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Śaiva Religio-Philosophy As Potrayed In A Few Upapurāṇa-s


The Śaiva religio-philosophical system from ancient times has been spreading the highest and unflinching devotion to Śiva, the supreme God. Various acts of devotion such as the worship of Śiva (mostly in the liṅga), meditation, repetition of the mantra-s (japa), elucidation of the philosophical doctrines and service in the Śiva-temple along with service to the devotees of Śiva are some of the basic and fundamental practices that are universally found common in different schools of Śaivism. These practices can roughly be grouped under caryā, kriyā, yoga and vidyā sections. The Veda-s comprising the doctrinal sections, Upaniṣad-s, the Āgama-s that were revealed by Śiva to the gods and sages and the purāṇa-s all explain these principles in varying proportions. All these scriptures treat these principal points in their own way.

Of these scriptures, the Veda-s have been much explored all these years and various views and conclusions have been propounded. The other class of scripture, the Purāṇa-s are a huge body of literature that has recorded the śaiva religious practices and doctrines with all their details and in turn, has been exerting great influence in moulding the culture and the religious conducts of the followers of Śaivism from very ancient times. 

Traditionally the purāṇa-s are considered to be eighteen. Generally, by the word purāṇa, the great ones (mahāpurāṇa) are referred. There are varying lists of purāṇa-s, some overlapping, in almost all the purāṇa-s. In fact purāṇa-s as a class of literature are mentioned in such texts as the Chāndogyopaniṣad. In the same way there are also eighteen upapurāṇa-s. These are again grouped into Śaiva, Vaiṣṇava upapurāṇa-s according to their contents. 

In my present paper I focus on the upapurāṇa namely, the Saurapurāṇa (also called Ādityapurāṇa) as well as a section of the Skandapurāṇa, namely, Śaṃkarasaṃhitā. The study is not exhaustive and I intend to highlight some salient features of the text. 


This text is in the form of an interlocution between Manu and Sūrya. It is divided into 69 adhyāya-s. The beginning section treats the all-pervasive nature of Śiva. He pervades the entire universe as its inner self. He is the only inner self and there is none else. That is, nobody else has that supreme power to pervade everything. 

The supreme greatness of Śiva

Though unique he exists as everything and He is always accompanied by Umā, His supreme Śakti[1]. He is the only creator and from Him come out Brahmā, Viṣṇu and other gods. In fact these all these gods are mere playing toys (krīḍanaka) for Śiva. Śiva is always accompanied by His supreme Śakti called Umā, Girijā, etc. Interestingly the Saurapurāṇa states that māyā is the power and therefore Śakti and māyā are the same and Śiva is of the form of māyā[2]. The entire universe is created by Him and it exists in Him and during final deluge it abides in Him. There is no other supreme god than Mahādeva. The text very beautifully declares this view using interesting similies: Just as there are no hairs on the body of the tortoise, no horns in the hare’s head, no sky-flower so also there is none greater or superior to Hara[3]. 

The beginning parts of the Saurapurāṇa are fully interspersed with the views of some of the greatest śaiva upaniṣad-s such as the Śvetāśvatara, Kaivalya, etc. The well-known antaryāmi brāhmaṇa section of the Chāndogyopaniṣad is very eloquently used with many phrases taken from that section[4]. The Atharvaśiras and the Atharvaśikhā Upaniṣad-s have also exerted great influence in the formation of śaiva idea-s and in the declaration of the supreme greatness of Śiva over all other gods. These passages are the hymns addressed by the Veda-s to Śiva.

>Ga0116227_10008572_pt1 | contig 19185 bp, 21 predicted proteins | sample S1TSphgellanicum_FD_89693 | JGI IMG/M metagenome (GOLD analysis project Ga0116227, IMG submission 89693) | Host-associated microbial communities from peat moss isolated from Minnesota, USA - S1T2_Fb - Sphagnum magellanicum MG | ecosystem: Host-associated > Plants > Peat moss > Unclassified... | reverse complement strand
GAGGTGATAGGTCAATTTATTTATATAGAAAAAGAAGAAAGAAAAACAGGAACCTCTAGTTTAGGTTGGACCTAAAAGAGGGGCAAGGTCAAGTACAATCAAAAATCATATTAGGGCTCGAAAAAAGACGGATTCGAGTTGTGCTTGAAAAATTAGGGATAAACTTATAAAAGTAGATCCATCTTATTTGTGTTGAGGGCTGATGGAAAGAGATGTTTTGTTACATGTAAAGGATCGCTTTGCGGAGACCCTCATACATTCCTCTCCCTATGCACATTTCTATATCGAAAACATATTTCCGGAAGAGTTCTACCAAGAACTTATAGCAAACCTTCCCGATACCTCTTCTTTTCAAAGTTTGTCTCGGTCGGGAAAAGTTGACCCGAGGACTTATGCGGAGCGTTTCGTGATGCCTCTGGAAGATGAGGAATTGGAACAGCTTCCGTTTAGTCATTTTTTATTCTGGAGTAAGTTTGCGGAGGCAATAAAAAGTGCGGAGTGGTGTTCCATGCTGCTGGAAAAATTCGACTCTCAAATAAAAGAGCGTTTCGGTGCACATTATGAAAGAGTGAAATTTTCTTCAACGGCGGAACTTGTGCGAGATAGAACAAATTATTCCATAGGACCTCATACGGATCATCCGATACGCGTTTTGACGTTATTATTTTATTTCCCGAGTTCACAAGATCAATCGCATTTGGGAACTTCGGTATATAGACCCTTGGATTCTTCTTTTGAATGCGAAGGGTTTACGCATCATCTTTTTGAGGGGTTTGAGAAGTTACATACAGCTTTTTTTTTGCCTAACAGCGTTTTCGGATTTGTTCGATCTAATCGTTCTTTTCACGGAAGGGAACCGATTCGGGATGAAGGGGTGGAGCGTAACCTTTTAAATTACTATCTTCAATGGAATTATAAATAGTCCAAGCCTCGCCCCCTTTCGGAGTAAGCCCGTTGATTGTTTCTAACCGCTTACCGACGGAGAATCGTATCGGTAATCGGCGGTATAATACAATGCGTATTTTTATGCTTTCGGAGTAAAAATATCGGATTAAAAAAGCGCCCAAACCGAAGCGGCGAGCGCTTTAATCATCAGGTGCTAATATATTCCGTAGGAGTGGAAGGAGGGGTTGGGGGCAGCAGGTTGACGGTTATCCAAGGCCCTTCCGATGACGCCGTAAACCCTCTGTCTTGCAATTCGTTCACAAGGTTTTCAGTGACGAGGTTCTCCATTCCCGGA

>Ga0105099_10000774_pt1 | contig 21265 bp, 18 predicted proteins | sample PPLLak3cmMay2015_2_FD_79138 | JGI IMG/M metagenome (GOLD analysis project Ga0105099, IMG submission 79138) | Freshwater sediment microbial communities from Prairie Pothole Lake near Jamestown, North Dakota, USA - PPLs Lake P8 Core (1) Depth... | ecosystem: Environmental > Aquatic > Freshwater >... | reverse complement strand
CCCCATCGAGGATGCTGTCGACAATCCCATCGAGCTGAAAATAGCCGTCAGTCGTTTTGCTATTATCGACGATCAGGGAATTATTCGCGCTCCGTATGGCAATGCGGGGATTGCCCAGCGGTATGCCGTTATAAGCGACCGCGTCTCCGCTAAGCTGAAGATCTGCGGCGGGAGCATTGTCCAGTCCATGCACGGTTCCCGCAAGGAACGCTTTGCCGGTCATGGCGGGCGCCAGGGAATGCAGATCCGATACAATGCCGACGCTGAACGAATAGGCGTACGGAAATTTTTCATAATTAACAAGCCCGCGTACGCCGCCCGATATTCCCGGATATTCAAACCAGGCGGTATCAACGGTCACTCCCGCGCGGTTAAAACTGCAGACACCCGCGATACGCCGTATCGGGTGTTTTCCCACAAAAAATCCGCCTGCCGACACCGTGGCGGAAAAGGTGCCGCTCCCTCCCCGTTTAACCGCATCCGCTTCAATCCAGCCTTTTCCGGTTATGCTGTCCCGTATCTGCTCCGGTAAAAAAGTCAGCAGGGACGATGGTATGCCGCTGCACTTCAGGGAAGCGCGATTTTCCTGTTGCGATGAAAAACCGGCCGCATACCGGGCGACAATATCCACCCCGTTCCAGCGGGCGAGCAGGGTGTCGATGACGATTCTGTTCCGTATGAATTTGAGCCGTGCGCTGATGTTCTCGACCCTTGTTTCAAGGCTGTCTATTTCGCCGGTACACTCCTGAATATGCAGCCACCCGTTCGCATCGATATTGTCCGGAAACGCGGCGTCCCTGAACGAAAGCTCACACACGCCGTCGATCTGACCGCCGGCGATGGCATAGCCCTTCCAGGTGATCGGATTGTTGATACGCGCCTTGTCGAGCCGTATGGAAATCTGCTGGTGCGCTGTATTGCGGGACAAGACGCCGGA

Efficacy of Śivabhakti

Śiva is realized only through intense devotion (bhakti) accompanied by knowledge (jñāna). The text waxes eloquently on the greatness and efficacy of śivabhakti, its essential role in securing dharma, artha, etc[5]. To try to be happy without intense devotion to Śiva is like trying to get milk from the protuberance in the neck of a goat[6]. 


The sun describes clearly the intricacies of śivadharma; it is the greatest of all the means to attain Śiva. It is different from and other than mere following of rites and performing the vedic sacrifices. It is entirely established on bhakti and does not require any external means[7]. The text goes to the extent of saying that even if a sinner committing many offences remembers Śiva with devotion he is saved[8]. 

The 42nd adhyāya describes the procedure of Śiva worship. The entire rite almost resembles that explained in the śaiva āgamas ad other ritual manuals (paddhati). In the 44th adhyāya deals in detail with various devotional acts and services that one can perform inside the temple of Śiva. We get the corresponding fruit for each of the services. 

To give a brief list of various services:

  1. One may construct a temple for Śiva in clay.
  2. One may construct temple in the shape called kailāsa or meru or mandara or mahendragiri. He who does in this way reaches the abode of Śiva by the wish fulfilling divine aeroplane (vimāna).
  3. Even if one restores a dilapidated maṇḍapa or a vimāna or the main sanctum or the temple tower (gopura) he gets unlimited fruits.
  4. Even if one performs all these or any one of these acts for the sake of his livelihood (vttyartham) he will definitely go to the heavens along with his relatives.
  5. If one is not able to do all these and only cleans the temple precincts with a soft broom, etc. all his wishes will surely be fulfilled. He gets the fruits equivalent to the performance of the cāndrāyaṇa vrata.

Acts of extreme devotion

  1. Finally he who resides in the śaiva holy place (śivakṣetra) without moving elsewhere till death by chopping off his legs definitely becomes united with Śiva[9].
  2. He who dies in a śaiva holy place without food gets united with Śiva (śivasāyujya).
  3. He who offers his own body as an oblation in the fire kindled before Śiva after worshipping Him attains to the state of Śiva[10].

The 52nd adhyāya of the Saurapurāṇa deals in detail with different sins and the expiatory rites to get rid of them. Sins are generally divided into two kinds, visible (prakaṭa) and secret (rahasya). The divine marriage of Śiva with Goddess Gaurī, the birth of Kumāra are very elaborately described from the 53rd  adhyāya to 61st adhyāya. 

Greatness of a śivabhakta